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Ed Driscoll

DEAD MEN TELL MANY TALES

March 30th, 2004 - 10:46 am

In two long posts on “The Corner”, Jonah Goldberg looks at:

the generalized ignorance or silence of mainstream liberals about their own intellectual history. Obviously this is a sweeping — and therefore unfair — generalization. But I read a lot of liberal stuff and have attended more than a few college confabs with liberal speakers speaking on the subject of liberalism itself. And it seems to me that liberals are intellectually deracinated. Read conservative publications or attend conservative conferences and there will almost always be at least some mention of our intellectual forefathers and often a spirited debate about them. The same goes for Libertarians, at least that branch which can be called a part or partner of the conservative movement.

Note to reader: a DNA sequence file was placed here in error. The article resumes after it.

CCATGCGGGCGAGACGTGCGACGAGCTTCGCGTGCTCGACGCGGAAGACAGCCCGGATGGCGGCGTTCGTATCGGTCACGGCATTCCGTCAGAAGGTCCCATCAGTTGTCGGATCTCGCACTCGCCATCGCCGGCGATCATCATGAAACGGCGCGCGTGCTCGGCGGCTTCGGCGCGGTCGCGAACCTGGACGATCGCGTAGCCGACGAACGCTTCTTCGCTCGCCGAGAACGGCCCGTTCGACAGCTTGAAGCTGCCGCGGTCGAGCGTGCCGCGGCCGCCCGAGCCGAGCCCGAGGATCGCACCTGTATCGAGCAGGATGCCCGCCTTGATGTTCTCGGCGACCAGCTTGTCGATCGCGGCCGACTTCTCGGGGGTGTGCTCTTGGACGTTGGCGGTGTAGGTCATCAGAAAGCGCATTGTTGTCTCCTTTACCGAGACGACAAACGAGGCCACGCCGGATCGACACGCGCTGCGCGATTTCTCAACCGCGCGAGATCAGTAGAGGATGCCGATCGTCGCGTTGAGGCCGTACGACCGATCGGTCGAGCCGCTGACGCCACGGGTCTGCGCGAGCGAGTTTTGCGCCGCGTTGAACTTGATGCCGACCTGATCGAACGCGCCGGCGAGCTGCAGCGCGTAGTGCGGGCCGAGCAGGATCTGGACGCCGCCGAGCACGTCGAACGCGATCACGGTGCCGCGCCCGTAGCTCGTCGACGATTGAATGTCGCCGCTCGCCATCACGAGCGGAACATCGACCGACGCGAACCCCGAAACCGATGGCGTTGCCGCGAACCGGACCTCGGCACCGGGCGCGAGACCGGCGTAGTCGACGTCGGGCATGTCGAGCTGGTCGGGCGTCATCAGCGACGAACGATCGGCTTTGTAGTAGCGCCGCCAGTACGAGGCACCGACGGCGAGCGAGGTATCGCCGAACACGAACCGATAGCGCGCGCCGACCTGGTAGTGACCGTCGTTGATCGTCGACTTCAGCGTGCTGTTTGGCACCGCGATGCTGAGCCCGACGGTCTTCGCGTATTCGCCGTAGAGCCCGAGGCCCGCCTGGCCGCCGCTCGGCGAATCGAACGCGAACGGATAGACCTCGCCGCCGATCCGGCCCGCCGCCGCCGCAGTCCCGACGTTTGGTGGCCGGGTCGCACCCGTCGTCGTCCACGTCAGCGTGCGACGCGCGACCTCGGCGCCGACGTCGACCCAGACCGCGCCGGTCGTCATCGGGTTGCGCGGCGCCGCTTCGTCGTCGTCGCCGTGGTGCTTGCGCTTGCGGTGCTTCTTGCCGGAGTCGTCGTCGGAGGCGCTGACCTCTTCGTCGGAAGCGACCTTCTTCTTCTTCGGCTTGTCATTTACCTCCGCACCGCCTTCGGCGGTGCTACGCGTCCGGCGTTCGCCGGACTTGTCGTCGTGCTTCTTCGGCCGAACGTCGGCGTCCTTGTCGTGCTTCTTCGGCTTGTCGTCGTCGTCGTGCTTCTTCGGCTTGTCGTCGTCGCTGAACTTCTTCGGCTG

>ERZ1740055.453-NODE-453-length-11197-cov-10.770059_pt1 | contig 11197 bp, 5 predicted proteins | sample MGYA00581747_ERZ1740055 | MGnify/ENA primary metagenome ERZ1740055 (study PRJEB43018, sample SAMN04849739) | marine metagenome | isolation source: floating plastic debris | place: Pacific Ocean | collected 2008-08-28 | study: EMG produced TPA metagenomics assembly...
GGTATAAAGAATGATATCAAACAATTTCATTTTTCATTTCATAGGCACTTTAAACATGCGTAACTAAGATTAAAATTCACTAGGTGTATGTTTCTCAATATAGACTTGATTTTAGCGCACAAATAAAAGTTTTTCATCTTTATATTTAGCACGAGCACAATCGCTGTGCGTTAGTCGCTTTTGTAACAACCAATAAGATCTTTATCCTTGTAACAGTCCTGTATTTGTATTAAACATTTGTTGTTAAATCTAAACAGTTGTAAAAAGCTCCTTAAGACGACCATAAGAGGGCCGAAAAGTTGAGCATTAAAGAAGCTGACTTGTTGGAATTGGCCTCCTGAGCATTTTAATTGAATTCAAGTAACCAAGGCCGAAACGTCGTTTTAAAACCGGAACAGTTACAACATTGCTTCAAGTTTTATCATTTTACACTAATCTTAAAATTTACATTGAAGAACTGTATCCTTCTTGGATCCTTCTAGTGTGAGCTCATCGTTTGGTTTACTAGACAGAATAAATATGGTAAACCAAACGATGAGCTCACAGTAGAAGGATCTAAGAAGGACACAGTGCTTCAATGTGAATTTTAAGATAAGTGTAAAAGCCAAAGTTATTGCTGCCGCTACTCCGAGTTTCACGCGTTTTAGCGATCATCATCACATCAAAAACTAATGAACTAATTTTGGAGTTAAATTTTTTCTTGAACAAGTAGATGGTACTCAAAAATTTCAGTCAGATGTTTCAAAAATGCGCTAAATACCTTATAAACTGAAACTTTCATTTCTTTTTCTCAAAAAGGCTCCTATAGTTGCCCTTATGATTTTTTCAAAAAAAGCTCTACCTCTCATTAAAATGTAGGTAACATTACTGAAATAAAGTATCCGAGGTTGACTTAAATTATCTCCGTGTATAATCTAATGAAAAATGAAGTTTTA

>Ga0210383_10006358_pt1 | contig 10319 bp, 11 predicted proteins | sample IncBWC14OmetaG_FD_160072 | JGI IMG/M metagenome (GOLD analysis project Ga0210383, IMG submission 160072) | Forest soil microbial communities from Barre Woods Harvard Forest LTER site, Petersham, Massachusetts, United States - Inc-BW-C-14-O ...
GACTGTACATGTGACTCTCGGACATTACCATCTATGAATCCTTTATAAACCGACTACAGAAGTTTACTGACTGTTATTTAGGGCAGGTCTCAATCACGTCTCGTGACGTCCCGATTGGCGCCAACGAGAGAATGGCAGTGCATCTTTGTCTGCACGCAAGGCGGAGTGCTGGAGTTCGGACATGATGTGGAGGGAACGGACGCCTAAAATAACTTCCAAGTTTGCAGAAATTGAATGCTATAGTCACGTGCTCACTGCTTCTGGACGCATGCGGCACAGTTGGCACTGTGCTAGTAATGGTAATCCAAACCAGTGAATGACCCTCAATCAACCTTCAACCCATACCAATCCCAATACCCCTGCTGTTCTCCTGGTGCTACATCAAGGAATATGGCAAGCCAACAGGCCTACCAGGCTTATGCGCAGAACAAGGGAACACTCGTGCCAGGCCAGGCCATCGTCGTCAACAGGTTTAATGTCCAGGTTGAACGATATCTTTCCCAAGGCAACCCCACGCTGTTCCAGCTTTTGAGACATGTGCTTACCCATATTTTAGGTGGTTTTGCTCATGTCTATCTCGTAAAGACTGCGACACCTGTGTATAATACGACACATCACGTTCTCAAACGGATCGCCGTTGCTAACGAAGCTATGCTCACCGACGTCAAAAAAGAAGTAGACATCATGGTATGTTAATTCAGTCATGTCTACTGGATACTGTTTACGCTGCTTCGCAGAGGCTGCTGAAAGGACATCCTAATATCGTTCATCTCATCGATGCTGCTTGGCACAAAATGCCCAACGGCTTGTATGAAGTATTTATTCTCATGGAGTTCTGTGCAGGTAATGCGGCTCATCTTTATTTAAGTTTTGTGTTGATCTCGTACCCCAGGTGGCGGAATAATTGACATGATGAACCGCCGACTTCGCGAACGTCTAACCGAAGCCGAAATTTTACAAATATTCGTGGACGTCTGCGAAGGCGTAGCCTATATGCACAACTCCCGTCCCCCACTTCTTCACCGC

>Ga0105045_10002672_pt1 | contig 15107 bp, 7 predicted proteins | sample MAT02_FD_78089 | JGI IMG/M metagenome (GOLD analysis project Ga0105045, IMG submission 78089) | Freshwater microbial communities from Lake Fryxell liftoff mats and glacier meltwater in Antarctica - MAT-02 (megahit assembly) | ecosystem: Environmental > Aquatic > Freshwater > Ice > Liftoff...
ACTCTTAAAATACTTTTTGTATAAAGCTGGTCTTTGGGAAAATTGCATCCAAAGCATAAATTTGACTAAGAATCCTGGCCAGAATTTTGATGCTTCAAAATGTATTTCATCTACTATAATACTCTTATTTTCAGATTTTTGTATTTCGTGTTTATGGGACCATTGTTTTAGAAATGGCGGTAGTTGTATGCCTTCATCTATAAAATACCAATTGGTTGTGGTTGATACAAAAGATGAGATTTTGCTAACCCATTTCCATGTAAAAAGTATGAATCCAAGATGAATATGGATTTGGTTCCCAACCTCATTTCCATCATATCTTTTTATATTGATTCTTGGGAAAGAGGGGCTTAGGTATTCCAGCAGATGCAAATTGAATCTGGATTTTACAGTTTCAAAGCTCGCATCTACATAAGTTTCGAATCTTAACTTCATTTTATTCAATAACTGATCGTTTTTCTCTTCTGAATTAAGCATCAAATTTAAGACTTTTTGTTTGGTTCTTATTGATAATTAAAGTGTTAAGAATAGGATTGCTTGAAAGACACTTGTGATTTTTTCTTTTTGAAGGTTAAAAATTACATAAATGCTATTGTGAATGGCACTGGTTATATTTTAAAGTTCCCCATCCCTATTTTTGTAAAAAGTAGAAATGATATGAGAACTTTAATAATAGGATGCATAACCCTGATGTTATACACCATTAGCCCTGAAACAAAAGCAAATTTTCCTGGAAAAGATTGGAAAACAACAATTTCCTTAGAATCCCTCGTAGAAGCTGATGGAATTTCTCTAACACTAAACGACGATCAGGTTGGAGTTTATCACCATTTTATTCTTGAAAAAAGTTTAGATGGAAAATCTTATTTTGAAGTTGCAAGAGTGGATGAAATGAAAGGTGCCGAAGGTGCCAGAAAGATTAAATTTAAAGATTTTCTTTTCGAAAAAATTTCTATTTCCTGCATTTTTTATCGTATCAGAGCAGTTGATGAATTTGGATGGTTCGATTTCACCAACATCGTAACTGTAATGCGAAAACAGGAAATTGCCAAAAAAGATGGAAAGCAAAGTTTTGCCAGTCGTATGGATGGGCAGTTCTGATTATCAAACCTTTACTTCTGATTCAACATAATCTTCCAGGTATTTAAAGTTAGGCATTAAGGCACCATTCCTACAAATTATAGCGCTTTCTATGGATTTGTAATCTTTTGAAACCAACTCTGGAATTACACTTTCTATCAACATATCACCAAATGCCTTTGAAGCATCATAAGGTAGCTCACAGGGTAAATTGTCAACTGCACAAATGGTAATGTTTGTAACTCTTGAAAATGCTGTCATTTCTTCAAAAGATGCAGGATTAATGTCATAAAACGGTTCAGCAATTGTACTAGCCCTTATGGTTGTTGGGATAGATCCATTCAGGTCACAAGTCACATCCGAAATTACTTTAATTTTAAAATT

Just look at the conservative blogosphere. There’s all sorts of stuff about Burke, Hayek, von Mises, Oakeshott, Kirk, Buckley, Strauss, Meyer, the Southern Agrarians, et al. I can’t think of a single editor or contributing editor of National Review who can’t speak intelligently about the intellectual titans of conservatism going back generations. I’m not saying everybody’s an expert, but I think everybody’s made at least the minimal effort to understand their intellectual lineage and I think that’s reflected in conservative writing, for good and for ill. I would guess that the same hold true about the gang over at Reason.

I just don’t get the sense that’s true of most liberal journalists. When was the last time you saw more than a passing reference to Herbert Croly? When was the last time you read an article or blog posting where a liberal asked “What would Charles Beard think of this?”

Late Update: Needless to say, this topic became one of the central theses for Jonah’s Liberal Fascism book.